Every semester I put “Easter Eggs” in my syllabus. These are extra credit opportunities one can find ONLY when reading through the syllabus carefully. This semester I asked students to answer the following question: “What was a movie that made a big emotional impact on you?” This easter egg was embedded in a unit on the Paradox of Fiction. Two students took up my challenge and provided two very different answers. You can find their submissions below:

Shelley Duvall in The Shining

“I avoided watching Stanley Kubrick’s 1980 film The Shining for years as a promise to a friend, who insisted I watched it for the first time with him. However, last semester I took a film class that required me to watch it. I knew nothing about the plot, and in fact, only knew about the abuse Shelley Duvall was put through on set at the hands of Stanley Kubrick. I knew various scenes containing Duvall were essentially not made up of acting but of real fear. When I finally had to watch it, my blood ran hot the entire time, I couldn’t believe how angry I actually was. Throughout my viewing, I was deeply put off by the fact that I could not distinguish which scenes were made up of acting and which were made up of documented abuse. I wasn’t angry at the fiction, but the reality behind it.”  -Pau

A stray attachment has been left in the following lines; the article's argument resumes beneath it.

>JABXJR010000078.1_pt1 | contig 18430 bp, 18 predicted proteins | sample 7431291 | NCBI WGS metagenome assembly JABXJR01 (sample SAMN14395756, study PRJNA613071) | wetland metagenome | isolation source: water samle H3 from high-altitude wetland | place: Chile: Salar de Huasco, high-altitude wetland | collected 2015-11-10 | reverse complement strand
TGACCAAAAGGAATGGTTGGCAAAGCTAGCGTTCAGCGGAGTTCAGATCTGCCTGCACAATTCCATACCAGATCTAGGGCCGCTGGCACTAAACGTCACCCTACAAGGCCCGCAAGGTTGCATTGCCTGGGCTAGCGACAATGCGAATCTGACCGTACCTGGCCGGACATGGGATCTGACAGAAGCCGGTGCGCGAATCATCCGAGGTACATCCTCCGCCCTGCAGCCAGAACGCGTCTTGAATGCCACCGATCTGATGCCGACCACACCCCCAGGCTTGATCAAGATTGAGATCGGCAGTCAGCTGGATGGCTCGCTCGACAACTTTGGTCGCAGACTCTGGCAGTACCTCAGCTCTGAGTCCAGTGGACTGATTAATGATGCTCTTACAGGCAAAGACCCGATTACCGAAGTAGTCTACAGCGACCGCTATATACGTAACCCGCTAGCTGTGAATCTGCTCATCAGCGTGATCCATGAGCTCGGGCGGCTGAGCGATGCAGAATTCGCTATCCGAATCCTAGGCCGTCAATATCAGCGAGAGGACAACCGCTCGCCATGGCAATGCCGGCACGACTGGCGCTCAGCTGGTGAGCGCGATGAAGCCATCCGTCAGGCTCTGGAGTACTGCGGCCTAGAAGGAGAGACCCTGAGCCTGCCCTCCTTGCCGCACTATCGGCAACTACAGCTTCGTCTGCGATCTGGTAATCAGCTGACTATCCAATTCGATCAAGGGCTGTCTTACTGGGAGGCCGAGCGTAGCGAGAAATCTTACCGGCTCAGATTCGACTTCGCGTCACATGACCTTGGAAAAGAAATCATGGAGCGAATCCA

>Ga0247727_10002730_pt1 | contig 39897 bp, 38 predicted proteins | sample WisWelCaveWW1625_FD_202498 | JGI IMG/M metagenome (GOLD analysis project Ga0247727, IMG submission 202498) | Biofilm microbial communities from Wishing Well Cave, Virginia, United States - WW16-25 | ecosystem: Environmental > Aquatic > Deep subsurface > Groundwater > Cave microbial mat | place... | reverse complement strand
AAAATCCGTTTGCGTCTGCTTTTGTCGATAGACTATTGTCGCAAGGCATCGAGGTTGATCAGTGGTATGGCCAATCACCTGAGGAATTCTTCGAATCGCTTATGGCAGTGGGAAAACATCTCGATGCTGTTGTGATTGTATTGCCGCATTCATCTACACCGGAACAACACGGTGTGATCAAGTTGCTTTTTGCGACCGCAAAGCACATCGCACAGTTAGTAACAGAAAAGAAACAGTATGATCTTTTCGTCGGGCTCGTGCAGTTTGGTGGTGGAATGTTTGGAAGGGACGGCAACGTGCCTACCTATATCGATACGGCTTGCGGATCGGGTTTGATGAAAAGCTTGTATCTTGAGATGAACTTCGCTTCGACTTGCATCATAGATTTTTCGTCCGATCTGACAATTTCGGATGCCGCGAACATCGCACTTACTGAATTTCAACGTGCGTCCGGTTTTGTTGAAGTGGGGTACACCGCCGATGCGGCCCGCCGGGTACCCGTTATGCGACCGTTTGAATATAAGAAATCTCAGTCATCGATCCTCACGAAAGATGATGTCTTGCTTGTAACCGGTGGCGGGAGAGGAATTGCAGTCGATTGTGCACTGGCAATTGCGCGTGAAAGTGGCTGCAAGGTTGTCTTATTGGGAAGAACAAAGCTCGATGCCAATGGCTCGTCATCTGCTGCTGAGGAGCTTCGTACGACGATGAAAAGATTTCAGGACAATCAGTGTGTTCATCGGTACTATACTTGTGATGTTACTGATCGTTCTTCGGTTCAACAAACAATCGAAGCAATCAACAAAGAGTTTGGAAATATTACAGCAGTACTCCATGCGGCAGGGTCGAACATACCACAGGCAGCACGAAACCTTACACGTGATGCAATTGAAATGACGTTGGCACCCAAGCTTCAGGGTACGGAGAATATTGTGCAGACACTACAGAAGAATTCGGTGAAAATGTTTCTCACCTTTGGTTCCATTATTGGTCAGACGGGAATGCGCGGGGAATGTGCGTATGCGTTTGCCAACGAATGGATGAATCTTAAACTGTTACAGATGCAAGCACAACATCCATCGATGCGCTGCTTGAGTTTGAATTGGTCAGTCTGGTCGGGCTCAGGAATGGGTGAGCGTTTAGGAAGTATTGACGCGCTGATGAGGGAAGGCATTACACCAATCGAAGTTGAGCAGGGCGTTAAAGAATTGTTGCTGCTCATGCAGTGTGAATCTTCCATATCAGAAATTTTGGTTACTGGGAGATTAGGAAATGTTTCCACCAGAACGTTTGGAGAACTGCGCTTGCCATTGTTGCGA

What’s Eating Gilbert Grape?

What’s Eating Gilbert Grape is a film that tackles responsibility as the main character, Gilbert, asserts little agency of his own as he battles between responsibility to his mentally disabled little brother, his failing local grocery store, his morbidly obese mother, his married lover, and a new girl which seems to understand and care for him. He bears it all with a strong character but they all collectively overwhelm him, he hits his little brother in a fit of anger after he ruins a cake, he is seen by his boss at the competing mega store buying a new cake, essentially betraying him, runs away scaring her mother by reminding her of his father, his lover that he no longer wants to be with sees him with a younger girl, and the new girl can leave as anytime as soon as her mother’s car is repaired.  It’s tragic because Gilbert doesn’t ask or bring on any of these conditions, he reminds me a lot of my own obligations to my family, friends, girlfriend, school, future career, and the decisions that I have made and will most likely have to make that jeopardizes one over the other. But in the way Gilbert does what feels he must do, trying his best to not hurt the ones around him and do what he feels that he must do, he expresses a kind of freedom, the freedom of your choice feeling like a duty, as there is no other way to move through your life but this. And in this freedom, he recovers what he can from his life and shares it with those around him through his love. The emotional pain along the way is unavoidable but also helps us with the decisions we have to make. This film teaches that in a way that is honest and asks for our deeper emotional reflection on the nature of responsibility through identification with Gilbert.” – Jonathan